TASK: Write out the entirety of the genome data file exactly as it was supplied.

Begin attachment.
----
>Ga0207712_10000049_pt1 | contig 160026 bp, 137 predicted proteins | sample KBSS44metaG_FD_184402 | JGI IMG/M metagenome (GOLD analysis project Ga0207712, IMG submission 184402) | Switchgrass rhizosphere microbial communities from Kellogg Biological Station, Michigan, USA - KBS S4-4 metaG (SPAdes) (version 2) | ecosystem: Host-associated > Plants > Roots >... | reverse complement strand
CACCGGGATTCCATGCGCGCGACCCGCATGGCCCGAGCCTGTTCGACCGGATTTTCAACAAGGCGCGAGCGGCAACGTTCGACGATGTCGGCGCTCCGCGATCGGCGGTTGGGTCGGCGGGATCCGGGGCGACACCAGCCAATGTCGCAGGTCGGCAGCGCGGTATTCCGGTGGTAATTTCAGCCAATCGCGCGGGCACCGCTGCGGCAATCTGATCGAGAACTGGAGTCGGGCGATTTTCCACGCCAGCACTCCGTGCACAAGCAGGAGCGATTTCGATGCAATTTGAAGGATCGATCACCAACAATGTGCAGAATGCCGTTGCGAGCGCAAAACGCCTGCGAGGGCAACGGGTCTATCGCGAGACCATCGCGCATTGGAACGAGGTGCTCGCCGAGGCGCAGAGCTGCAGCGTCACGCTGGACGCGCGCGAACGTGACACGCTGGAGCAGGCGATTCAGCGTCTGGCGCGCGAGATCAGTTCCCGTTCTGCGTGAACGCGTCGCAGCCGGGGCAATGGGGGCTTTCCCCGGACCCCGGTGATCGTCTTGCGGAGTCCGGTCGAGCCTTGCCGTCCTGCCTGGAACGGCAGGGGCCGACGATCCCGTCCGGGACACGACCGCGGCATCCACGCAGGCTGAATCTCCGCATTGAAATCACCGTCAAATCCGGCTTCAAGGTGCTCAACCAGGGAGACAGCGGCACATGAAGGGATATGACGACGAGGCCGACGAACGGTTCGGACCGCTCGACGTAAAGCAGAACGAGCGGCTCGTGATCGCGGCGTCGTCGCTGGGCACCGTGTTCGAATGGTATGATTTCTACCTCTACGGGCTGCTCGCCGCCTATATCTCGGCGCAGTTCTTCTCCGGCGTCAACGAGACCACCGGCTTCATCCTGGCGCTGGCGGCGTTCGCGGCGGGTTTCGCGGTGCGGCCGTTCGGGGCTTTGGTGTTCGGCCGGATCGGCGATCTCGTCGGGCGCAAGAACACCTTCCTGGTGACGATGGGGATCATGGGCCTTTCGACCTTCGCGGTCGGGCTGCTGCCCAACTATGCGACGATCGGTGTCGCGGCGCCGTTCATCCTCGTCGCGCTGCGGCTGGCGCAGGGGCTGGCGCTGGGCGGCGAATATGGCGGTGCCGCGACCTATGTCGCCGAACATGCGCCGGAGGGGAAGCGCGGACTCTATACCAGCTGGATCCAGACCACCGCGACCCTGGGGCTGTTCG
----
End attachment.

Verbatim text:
>Ga0207712_10000049_pt1 | contig 160026 bp, 137 predicted proteins | sample KBSS44metaG_FD_184402 | JGI IMG/M metagenome (GOLD analysis project Ga0207712, IMG submission 184402) | Switchgrass rhizosphere microbial communities from Kellogg Biological Station, Michigan, USA - KBS S4-4 metaG (SPAdes) (version 2) | ecosystem: Host-associated > Plants > Roots >... | reverse complement strand
CACCGGGATTCCATGCGCGCGACCCGCATGGCCCGAGCCTGTTCGACCGGATTTTCAACAAGGCGCGAGCGGCAACGTTCGACGATGTCGGCGCTCCGCGATCGGCGGTTGGGTCGGCGGGATCCGGGGCGACACCAGCCAATGTCGCAGGTCGGCAGCGCGGTATTCCGGTGGTAATTTCAGCCAATCGCGCGGGCACCGCTGCGGCAATCTGATCGAGAACTGGAGTCGGGCGATTTTCCACGCCAGCACTCCGTGCACAAGCAGGAGCGATTTCGATGCAATTTGAAGGATCGATCACCAACAATGTGCAGAATGCCGTTGCGAGCGCAAAACGCCTGCGAGGGCAACGGGTCTATCGCGAGACCATCGCGCATTGGAACGAGGTGCTCGCCGAGGCGCAGAGCTGCAGCGTCACGCTGGACGCGCGCGAACGTGACACGCTGGAGCAGGCGATTCAGCGTCTGGCGCGCGAGATCAGTTCCCGTTCTGCGTGAACGCGTCGCAGCCGGGGCAATGGGGGCTTTCCCCGGACCCCGGTGATCGTCTTGCGGAGTCCGGTCGAGCCTTGCCGTCCTGCCTGGAACGGCAGGGGCCGACGATCCCGTCCGGGACACGACCGCGGCATCCACGCAGGCTGAATCTCCGCATTGAAATCACCGTCAAATCCGGCTTCAAGGTGCTCAACCAGGGAGACAGCGGCACATGAAGGGATATGACGACGAGGCCGACGAACGGTTCGGACCGCTCGACGTAAAGCAGAACGAGCGGCTCGTGATCGCGGCGTCGTCGCTGGGCACCGTGTTCGAATGGTATGATTTCTACCTCTACGGGCTGCTCGCCGCCTATATCTCGGCGCAGTTCTTCTCCGGCGTCAACGAGACCACCGGCTTCATCCTGGCGCTGGCGGCGTTCGCGGCGGGTTTCGCGGTGCGGCCGTTCGGGGCTTTGGTGTTCGGCCGGATCGGCGATCTCGTCGGGCGCAAGAACACCTTCCTGGTGACGATGGGGATCATGGGCCTTTCGACCTTCGCGGTCGGGCTGCTGCCCAACTATGCGACGATCGGTGTCGCGGCGCCGTTCATCCTCGTCGCGCTGCGGCTGGCGCAGGGGCTGGCGCTGGGCGGCGAATATGGCGGTGCCGCGACCTATGTCGCCGAACATGCGCCGGAGGGGAAGCGCGGACTCTATACCAGCTGGATCCAGACCACCGCGACCCTGGGGCTGTTCG